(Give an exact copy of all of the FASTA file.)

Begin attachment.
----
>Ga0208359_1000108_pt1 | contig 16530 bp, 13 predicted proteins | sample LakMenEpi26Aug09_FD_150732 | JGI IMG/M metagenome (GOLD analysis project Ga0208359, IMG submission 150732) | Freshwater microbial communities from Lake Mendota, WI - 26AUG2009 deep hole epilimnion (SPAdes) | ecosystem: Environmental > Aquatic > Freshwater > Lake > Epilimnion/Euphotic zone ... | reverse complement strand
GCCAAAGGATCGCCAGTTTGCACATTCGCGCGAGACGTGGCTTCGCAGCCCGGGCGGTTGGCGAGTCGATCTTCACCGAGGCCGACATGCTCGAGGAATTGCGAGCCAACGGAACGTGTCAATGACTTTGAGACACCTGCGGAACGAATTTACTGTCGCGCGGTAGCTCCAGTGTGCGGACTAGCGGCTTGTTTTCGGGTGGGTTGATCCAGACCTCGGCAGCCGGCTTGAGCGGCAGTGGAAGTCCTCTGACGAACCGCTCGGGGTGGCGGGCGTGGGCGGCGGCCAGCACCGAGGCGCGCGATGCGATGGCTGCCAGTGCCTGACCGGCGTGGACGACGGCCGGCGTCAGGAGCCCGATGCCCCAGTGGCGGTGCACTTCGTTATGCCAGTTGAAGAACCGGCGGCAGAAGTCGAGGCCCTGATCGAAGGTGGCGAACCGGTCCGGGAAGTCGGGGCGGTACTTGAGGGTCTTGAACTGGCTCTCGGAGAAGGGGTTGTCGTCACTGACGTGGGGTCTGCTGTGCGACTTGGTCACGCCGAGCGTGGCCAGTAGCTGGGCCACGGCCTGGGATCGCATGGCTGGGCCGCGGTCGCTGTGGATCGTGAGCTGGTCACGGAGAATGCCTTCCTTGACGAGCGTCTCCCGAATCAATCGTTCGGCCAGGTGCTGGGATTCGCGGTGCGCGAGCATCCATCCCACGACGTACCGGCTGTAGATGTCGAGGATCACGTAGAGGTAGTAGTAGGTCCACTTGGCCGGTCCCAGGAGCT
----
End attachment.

>Ga0208359_1000108_pt1 | contig 16530 bp, 13 predicted proteins | sample LakMenEpi26Aug09_FD_150732 | JGI IMG/M metagenome (GOLD analysis project Ga0208359, IMG submission 150732) | Freshwater microbial communities from Lake Mendota, WI - 26AUG2009 deep hole epilimnion (SPAdes) | ecosystem: Environmental > Aquatic > Freshwater > Lake > Epilimnion/Euphotic zone ... | reverse complement strand
GCCAAAGGATCGCCAGTTTGCACATTCGCGCGAGACGTGGCTTCGCAGCCCGGGCGGTTGGCGAGTCGATCTTCACCGAGGCCGACATGCTCGAGGAATTGCGAGCCAACGGAACGTGTCAATGACTTTGAGACACCTGCGGAACGAATTTACTGTCGCGCGGTAGCTCCAGTGTGCGGACTAGCGGCTTGTTTTCGGGTGGGTTGATCCAGACCTCGGCAGCCGGCTTGAGCGGCAGTGGAAGTCCTCTGACGAACCGCTCGGGGTGGCGGGCGTGGGCGGCGGCCAGCACCGAGGCGCGCGATGCGATGGCTGCCAGTGCCTGACCGGCGTGGACGACGGCCGGCGTCAGGAGCCCGATGCCCCAGTGGCGGTGCACTTCGTTATGCCAGTTGAAGAACCGGCGGCAGAAGTCGAGGCCCTGATCGAAGGTGGCGAACCGGTCCGGGAAGTCGGGGCGGTACTTGAGGGTCTTGAACTGGCTCTCGGAGAAGGGGTTGTCGTCACTGACGTGGGGTCTGCTGTGCGACTTGGTCACGCCGAGCGTGGCCAGTAGCTGGGCCACGGCCTGGGATCGCATGGCTGGGCCGCGGTCGCTGTGGATCGTGAGCTGGTCACGGAGAATGCCTTCCTTGACGAGCGTCTCCCGAATCAATCGTTCGGCCAGGTGCTGGGATTCGCGGTGCGCGAGCATCCATCCCACGACGTACCGGCTGTAGATGTCGAGGATCACGTAGAGGTAGTAGTAGGTCCACTTGGCCGGTCCCAGGAGCT